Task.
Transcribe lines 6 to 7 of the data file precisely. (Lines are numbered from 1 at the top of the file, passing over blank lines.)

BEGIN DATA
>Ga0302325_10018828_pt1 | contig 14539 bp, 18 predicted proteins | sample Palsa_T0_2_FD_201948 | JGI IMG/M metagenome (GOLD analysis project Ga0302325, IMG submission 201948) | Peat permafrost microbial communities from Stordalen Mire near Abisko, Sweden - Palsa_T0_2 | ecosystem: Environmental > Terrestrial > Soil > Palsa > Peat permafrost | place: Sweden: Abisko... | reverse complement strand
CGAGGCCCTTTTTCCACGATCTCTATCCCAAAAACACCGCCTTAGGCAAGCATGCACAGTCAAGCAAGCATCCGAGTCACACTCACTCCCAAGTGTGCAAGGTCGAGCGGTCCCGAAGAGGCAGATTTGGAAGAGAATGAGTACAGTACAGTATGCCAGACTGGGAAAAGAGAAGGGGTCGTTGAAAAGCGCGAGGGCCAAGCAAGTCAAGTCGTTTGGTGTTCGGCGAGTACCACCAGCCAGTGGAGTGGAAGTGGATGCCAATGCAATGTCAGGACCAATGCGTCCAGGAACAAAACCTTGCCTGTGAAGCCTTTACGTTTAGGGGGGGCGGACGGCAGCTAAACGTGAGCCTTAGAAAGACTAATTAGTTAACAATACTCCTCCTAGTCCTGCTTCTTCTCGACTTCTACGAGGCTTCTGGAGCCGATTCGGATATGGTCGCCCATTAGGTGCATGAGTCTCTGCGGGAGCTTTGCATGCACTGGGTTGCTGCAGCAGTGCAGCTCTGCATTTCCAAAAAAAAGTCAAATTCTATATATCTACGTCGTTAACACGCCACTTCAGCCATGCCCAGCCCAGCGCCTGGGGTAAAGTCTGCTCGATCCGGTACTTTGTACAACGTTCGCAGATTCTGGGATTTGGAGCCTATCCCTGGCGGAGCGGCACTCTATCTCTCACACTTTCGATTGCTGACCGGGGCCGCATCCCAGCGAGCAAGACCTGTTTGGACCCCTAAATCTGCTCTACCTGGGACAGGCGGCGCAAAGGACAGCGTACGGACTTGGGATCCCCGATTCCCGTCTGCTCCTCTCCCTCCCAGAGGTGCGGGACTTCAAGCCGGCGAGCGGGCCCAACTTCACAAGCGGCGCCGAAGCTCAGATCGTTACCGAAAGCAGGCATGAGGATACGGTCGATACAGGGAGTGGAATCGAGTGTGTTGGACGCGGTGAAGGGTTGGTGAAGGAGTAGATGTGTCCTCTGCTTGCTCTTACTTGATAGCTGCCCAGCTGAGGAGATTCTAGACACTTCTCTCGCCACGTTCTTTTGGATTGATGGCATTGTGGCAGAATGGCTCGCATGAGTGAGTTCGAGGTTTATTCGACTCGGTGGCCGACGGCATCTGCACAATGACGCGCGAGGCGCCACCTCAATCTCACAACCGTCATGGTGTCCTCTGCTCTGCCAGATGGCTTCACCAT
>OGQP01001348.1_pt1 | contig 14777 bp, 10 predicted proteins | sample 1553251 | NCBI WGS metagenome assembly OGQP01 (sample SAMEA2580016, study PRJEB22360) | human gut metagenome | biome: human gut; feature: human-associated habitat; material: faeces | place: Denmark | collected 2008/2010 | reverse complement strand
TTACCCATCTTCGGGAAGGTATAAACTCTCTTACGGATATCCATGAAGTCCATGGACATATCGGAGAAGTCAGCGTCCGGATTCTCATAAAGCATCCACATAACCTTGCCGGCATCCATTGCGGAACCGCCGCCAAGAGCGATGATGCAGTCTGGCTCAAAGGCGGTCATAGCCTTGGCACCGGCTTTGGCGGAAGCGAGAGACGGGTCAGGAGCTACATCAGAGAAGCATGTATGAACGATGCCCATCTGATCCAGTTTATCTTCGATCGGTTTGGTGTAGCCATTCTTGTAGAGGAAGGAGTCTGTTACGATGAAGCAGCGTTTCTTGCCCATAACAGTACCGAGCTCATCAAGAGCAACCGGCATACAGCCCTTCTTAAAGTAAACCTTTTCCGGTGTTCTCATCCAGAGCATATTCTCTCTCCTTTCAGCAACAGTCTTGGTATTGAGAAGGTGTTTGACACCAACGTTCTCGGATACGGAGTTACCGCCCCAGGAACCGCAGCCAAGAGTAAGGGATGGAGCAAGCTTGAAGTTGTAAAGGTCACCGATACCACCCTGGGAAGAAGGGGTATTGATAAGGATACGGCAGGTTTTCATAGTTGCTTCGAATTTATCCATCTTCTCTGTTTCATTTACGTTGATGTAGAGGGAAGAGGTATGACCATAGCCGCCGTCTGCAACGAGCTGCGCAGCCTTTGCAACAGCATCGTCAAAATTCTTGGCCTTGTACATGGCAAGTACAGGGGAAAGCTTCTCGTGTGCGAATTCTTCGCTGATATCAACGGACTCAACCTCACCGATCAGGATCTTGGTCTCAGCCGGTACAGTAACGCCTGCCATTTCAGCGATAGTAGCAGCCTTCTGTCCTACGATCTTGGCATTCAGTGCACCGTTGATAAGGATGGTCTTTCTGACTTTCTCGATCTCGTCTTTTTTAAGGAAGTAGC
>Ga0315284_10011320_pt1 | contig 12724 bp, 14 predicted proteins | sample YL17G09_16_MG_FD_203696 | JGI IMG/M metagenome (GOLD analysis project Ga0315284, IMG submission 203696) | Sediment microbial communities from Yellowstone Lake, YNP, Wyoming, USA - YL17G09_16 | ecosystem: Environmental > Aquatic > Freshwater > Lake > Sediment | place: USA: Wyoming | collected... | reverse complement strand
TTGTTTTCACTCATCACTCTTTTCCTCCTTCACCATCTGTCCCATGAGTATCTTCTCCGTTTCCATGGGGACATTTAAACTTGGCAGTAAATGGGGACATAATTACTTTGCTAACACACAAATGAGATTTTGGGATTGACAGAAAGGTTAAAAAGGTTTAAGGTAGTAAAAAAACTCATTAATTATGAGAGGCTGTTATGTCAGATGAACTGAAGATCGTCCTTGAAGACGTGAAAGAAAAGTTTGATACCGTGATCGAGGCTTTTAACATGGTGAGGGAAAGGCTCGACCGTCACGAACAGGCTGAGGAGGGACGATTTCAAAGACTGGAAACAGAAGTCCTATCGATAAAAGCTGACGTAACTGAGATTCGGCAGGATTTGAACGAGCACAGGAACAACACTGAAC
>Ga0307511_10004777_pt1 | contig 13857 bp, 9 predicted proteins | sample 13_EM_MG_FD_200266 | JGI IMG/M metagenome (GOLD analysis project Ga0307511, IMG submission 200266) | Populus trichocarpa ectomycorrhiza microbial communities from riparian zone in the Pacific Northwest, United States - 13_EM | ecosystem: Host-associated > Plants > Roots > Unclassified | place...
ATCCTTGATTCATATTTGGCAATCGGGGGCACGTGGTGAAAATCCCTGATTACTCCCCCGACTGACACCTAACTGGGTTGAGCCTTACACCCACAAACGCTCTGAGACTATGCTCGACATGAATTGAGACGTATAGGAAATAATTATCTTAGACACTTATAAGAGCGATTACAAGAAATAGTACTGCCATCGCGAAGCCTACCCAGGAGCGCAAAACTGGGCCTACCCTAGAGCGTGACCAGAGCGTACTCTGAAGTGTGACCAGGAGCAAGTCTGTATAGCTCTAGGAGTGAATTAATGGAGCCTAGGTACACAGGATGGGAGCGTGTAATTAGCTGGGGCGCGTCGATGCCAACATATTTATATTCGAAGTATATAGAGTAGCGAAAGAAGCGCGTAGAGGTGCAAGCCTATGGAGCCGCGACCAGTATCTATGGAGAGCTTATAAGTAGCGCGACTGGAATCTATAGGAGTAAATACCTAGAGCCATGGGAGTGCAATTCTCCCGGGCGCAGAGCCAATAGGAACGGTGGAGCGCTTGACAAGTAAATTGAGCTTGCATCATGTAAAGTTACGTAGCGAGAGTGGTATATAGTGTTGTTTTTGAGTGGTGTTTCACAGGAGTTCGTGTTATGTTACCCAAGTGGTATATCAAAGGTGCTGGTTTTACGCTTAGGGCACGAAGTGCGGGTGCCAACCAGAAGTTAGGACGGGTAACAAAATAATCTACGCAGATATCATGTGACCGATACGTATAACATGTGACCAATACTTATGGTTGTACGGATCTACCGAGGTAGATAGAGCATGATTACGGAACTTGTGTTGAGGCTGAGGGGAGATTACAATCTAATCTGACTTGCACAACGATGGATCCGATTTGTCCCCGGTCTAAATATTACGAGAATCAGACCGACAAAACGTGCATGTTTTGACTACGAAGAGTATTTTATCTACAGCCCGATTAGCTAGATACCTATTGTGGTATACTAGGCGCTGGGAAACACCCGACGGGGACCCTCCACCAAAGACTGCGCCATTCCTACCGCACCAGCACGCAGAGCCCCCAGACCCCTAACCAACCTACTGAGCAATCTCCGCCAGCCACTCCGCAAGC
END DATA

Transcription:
TTGTTTTCACTCATCACTCTTTTCCTCCTTCACCATCTGTCCCATGAGTATCTTCTCCGTTTCCATGGGGACATTTAAACTTGGCAGTAAATGGGGACATAATTACTTTGCTAACACACAAATGAGATTTTGGGATTGACAGAAAGGTTAAAAAGGTTTAAGGTAGTAAAAAAACTCATTAATTATGAGAGGCTGTTATGTCAGATGAACTGAAGATCGTCCTTGAAGACGTGAAAGAAAAGTTTGATACCGTGATCGAGGCTTTTAACATGGTGAGGGAAAGGCTCGACCGTCACGAACAGGCTGAGGAGGGACGATTTCAAAGACTGGAAACAGAAGTCCTATCGATAAAAGCTGACGTAACTGAGATTCGGCAGGATTTGAACGAGCACAGGAACAACACTGAAC
>Ga0307511_10004777_pt1 | contig 13857 bp, 9 predicted proteins | sample 13_EM_MG_FD_200266 | JGI IMG/M metagenome (GOLD analysis project Ga0307511, IMG submission 200266) | Populus trichocarpa ectomycorrhiza microbial communities from riparian zone in the Pacific Northwest, United States - 13_EM | ecosystem: Host-associated > Plants > Roots > Unclassified | place...